"Roberts and Bigbie were both rookies in 2001. According to Bigbie, both he and Roberts lived in Segui's house in the Baltimore area during the latter part of that season. When Bigbie and Segui used steroids in the house, Roberts did not participate.

"According to Bigbie, however, in 2004 Roberts admitted to him that he had injected himself once or twice with steroids in 2003. Until this admission, Bigbie had never suspected Roberts of using steroids. In order to provide Roberts with information about these allegations and to give him an opportunity to respond, I asked him to meet with me; he declined."

Roberts, who had said several times in the days leading up to its release that he hadn't given the report much thought, had previously been implicated in the steroid scandal in 2006 when The Los Angeles Times reported that he was accused of using performance-enhancing drugs by Grimsley in a federal affidavit.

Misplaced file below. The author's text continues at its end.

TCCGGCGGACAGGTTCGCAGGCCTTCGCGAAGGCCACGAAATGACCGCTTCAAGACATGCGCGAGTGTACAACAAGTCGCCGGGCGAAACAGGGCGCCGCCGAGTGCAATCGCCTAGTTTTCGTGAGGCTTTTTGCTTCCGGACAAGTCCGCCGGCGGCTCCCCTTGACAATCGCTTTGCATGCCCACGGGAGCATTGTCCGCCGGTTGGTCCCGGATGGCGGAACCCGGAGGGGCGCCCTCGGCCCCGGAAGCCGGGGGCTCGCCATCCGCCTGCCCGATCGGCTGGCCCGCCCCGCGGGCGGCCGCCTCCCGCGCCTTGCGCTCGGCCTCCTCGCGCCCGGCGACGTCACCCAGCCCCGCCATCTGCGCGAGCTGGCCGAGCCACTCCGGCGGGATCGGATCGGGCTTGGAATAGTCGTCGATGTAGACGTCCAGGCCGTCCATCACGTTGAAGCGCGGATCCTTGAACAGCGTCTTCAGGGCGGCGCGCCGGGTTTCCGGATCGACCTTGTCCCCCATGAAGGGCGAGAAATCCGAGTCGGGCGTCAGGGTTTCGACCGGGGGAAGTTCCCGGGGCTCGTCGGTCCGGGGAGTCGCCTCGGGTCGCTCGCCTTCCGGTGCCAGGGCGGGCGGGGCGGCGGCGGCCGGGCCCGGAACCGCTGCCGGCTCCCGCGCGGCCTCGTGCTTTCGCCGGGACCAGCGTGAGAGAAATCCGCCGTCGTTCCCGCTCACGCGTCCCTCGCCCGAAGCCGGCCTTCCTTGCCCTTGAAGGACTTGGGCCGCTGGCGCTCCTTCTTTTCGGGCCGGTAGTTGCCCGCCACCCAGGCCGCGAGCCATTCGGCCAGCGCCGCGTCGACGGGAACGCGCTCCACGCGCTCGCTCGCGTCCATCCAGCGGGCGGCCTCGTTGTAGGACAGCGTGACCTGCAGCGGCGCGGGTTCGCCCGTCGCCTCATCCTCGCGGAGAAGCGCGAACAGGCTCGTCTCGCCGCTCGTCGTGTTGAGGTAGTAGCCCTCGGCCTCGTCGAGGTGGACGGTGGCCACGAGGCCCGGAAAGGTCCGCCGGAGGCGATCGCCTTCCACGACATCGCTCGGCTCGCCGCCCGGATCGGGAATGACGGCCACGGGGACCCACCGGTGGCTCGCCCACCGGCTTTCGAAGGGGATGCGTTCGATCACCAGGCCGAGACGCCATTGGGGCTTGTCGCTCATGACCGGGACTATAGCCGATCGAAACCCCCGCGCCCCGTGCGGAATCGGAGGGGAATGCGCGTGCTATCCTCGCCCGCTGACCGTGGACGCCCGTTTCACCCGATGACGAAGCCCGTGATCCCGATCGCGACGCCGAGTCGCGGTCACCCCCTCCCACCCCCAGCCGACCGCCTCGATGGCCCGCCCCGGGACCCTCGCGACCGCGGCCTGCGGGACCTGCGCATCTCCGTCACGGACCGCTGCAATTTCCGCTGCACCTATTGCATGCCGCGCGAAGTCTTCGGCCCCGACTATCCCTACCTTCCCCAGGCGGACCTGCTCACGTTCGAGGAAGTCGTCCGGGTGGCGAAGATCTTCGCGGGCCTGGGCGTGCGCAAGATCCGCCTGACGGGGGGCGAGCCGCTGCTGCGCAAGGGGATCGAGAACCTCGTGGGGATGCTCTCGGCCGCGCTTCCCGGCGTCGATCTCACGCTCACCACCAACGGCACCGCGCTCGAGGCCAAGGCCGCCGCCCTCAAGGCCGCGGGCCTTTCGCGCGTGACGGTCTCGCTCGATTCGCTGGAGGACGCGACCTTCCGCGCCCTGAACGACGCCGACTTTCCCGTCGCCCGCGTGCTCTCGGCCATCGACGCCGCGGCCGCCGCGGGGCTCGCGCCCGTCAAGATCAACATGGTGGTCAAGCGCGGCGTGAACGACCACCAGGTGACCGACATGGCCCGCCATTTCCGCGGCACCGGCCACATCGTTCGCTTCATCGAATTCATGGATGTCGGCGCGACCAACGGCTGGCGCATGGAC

At the time, Roberts said: "His accusations are ridiculous. We've had steroid testing, and I've taken all the tests."

Tejada, who was traded Wednesday to the Houston Astros for five players, was also reportedly mentioned in the Grimsley affidavit. His inclusion in the Mitchell Report came after former Athletics teammate Adam Piatt told investigators that he provided the shortstop with testosterone and hGH through Radomski. Piatt emphasized that he didn't know whether Tejada actually used the substances.

The report included copies of checks that Tejada wrote to Piatt for $3,100 and $3,200 in March 2003. Tejada, who has repeatedly denied using steroids, signed a six-year deal with the Orioles after the 2003 season.

Below is an excerpt that details Tejada's alleged involvement: